Basking Shark tours 2017

Meadfoot Beach, Torbay

Meadfoot Beach Main Image

From rockpooling splendour to adventurous swimming, Ju Lewis explains why she loves Meadfoot Beach in Devon


My favourite wild swimming spot...hmmm. Living with the Dart-feeding moor on one side of my compass and the sea taking up nearly 180 degrees on the other, I am spoilt for choice with both fresh and salt water. But salt has the edge for me.

My top spot is not truly wild (being half a mile from town), but has plenty of wildlife and a feeling of being away from urban life. At low tide we swim over kelp beds, and there are myriad crabs of many species scuttling below. When the sea is calm the 800m return swim to Shag Rock provides a good challenge – and once there, the barnacle and algal life clinging to the base of this statuesque bird-perch is equally fascinating. In summer the jellyfish seem to pass in streams through the gap between shore and the rock, which can make the swimming more ‘interesting’!

Looking back to the beach from Shag Rock gives the best view of the architect-designed beach huts – the exact number of shades of blue on the art-deco influenced square doors is still up for debate.

Waves thrown high

Views from the beach include south across the four-mile-wide bay to a lighthoused headland, and east to bird-populated castles of rock, islands of sanctuary for breeding seabirds.

The water is often Mediterranean in its blue hue and clear to the bottom as the substrate is pebbles, but even in an easterly gale it is wonderful – seaweed over the wall, waves thrown high into the woods that back the shore-hugging road, and to be viewed from afar.

Dipping in history

To swim here feels a bit like dipping in history – the Regency crescent of the Osborne Hotel sits above the main beach, and the old tunnel that would have allowed lady bathers to access the beach unseen is still evident. Charles Darwin stayed here in 1861 when he was writing his book ‘On the Origin of Species’. The ‘triangle’ rock at the south end of the beach is full of fossils, evidence of a previous coral reef – the coastal strip is a UNESCO Global Geopark for its geology. I take my own two boys rockpooling there, a favourite after-school haunt.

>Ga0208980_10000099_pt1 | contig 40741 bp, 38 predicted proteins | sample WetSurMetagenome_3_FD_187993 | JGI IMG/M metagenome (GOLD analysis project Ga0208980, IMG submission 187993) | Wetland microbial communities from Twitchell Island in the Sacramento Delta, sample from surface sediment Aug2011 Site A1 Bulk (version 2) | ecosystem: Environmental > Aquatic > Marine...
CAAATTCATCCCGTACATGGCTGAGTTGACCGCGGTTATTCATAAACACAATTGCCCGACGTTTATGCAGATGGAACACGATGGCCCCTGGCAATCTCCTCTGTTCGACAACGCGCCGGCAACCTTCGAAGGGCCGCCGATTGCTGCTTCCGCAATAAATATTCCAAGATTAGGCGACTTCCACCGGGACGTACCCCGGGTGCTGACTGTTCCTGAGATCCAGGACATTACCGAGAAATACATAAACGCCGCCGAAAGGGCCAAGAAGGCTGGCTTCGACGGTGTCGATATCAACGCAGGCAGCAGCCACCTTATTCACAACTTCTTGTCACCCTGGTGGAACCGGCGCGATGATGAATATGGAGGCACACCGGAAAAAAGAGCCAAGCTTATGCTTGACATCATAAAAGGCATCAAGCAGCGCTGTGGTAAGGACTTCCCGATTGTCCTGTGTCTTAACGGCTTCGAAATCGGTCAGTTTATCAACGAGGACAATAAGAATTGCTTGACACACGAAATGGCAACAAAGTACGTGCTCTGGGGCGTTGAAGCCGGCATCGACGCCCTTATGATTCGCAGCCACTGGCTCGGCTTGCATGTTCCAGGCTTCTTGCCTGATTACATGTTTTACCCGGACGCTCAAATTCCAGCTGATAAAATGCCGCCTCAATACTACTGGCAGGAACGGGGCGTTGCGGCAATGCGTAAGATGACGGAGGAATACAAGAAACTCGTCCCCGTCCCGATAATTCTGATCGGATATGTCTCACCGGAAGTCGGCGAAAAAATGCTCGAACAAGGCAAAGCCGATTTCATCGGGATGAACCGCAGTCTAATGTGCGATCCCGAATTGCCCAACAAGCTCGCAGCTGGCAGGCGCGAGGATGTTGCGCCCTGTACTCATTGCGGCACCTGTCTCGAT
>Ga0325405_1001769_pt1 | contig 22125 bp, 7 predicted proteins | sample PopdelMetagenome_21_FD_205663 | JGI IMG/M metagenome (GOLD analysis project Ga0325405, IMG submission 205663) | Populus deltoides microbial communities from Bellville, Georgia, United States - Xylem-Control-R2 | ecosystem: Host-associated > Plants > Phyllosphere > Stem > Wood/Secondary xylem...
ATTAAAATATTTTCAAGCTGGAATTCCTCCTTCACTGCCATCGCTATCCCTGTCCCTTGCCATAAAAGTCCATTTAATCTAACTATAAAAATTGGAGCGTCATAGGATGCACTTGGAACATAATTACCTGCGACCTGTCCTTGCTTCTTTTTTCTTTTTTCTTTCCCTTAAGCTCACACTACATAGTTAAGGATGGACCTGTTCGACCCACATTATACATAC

Post-swim there’s a super cafe with super coffee, and plenty of slopey slipway to lounge in the sun on (or dive off at the right state of tide). It’s a regular weekend swimbrek meet for the local shoal of year-round sea swimmers, of which I am thankful to be a fellow fish.

But why is it special to me? Well, it’s 10 minutes from home, and as well as all the features I’ve described, I have my own history here. A school-boyfriend lived in one of the small hotels 100m up the road – his parents ran it, and my weekends were often spent there playing at Basil and Sybil while they took a break. We took his dogs to the beach – named Basil and Nigel, there was no escaping the embarrassment of repeated calling of their name along the shore. Other times were spent on the bench above the triangle rock, looking out to sea, or on the beach collecting seaglass – which I still do there 25 years later. All the more poignant as he sadly passed away two years ago, at 39. He’s in my thoughts on every visit.

This place is blue water, rock-pooling splendour, adventurous swimming or shoreline dipping, cross-bay views, dives and jumps, historical atmosphere, seaglass if you hunt for it, stunning in any weather.

This place is Meadfoot, Torbay, and I love it.


Email your favourite wild swimming spot to: editor@outdoorswimmer.com with the subject ‘Wild Swimming’

Cover August 17

Issue 5 August 2017

  • Improve your pacing: Take your training outside
  • Ice Maiden: Ultra swimming legend Jaimie Monahan
  • On Test: Wild swimming and swimrun wetsuits
  • Terry Laughlin: Swimming through cancer treatment
  • Coach's Advice: How to sight in open water

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